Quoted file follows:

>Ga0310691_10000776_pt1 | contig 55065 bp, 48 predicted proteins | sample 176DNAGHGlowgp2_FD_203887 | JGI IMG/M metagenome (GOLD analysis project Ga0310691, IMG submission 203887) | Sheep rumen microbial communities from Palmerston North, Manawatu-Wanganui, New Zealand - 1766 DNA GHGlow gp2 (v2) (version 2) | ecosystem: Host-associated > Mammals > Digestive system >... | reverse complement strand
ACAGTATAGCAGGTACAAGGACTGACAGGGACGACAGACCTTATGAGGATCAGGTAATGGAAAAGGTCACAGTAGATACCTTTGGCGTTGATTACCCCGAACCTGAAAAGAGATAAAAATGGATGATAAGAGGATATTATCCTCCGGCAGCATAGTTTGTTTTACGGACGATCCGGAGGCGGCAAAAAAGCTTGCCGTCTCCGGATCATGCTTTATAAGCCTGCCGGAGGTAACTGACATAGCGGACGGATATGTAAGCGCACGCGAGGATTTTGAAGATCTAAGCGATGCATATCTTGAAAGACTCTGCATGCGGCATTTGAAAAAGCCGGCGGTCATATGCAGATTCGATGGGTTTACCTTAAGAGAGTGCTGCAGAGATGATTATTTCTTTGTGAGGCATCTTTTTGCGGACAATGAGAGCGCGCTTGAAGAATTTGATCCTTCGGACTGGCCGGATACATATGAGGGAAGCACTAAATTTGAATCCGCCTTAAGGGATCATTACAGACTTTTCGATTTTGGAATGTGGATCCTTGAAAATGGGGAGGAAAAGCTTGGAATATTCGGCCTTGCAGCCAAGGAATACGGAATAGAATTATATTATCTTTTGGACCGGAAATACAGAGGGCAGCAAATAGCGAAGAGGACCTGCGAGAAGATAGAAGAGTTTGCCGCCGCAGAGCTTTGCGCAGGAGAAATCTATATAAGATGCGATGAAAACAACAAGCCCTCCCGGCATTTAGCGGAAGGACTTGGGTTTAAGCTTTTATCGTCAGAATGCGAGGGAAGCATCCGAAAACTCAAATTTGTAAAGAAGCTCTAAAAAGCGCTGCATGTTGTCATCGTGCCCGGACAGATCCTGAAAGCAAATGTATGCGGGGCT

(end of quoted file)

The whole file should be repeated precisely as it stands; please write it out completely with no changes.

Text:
>Ga0310691_10000776_pt1 | contig 55065 bp, 48 predicted proteins | sample 176DNAGHGlowgp2_FD_203887 | JGI IMG/M metagenome (GOLD analysis project Ga0310691, IMG submission 203887) | Sheep rumen microbial communities from Palmerston North, Manawatu-Wanganui, New Zealand - 1766 DNA GHGlow gp2 (v2) (version 2) | ecosystem: Host-associated > Mammals > Digestive system >... | reverse complement strand
ACAGTATAGCAGGTACAAGGACTGACAGGGACGACAGACCTTATGAGGATCAGGTAATGGAAAAGGTCACAGTAGATACCTTTGGCGTTGATTACCCCGAACCTGAAAAGAGATAAAAATGGATGATAAGAGGATATTATCCTCCGGCAGCATAGTTTGTTTTACGGACGATCCGGAGGCGGCAAAAAAGCTTGCCGTCTCCGGATCATGCTTTATAAGCCTGCCGGAGGTAACTGACATAGCGGACGGATATGTAAGCGCACGCGAGGATTTTGAAGATCTAAGCGATGCATATCTTGAAAGACTCTGCATGCGGCATTTGAAAAAGCCGGCGGTCATATGCAGATTCGATGGGTTTACCTTAAGAGAGTGCTGCAGAGATGATTATTTCTTTGTGAGGCATCTTTTTGCGGACAATGAGAGCGCGCTTGAAGAATTTGATCCTTCGGACTGGCCGGATACATATGAGGGAAGCACTAAATTTGAATCCGCCTTAAGGGATCATTACAGACTTTTCGATTTTGGAATGTGGATCCTTGAAAATGGGGAGGAAAAGCTTGGAATATTCGGCCTTGCAGCCAAGGAATACGGAATAGAATTATATTATCTTTTGGACCGGAAATACAGAGGGCAGCAAATAGCGAAGAGGACCTGCGAGAAGATAGAAGAGTTTGCCGCCGCAGAGCTTTGCGCAGGAGAAATCTATATAAGATGCGATGAAAACAACAAGCCCTCCCGGCATTTAGCGGAAGGACTTGGGTTTAAGCTTTTATCGTCAGAATGCGAGGGAAGCATCCGAAAACTCAAATTTGTAAAGAAGCTCTAAAAAGCGCTGCATGTTGTCATCGTGCCCGGACAGATCCTGAAAGCAAATGTATGCGGGGCT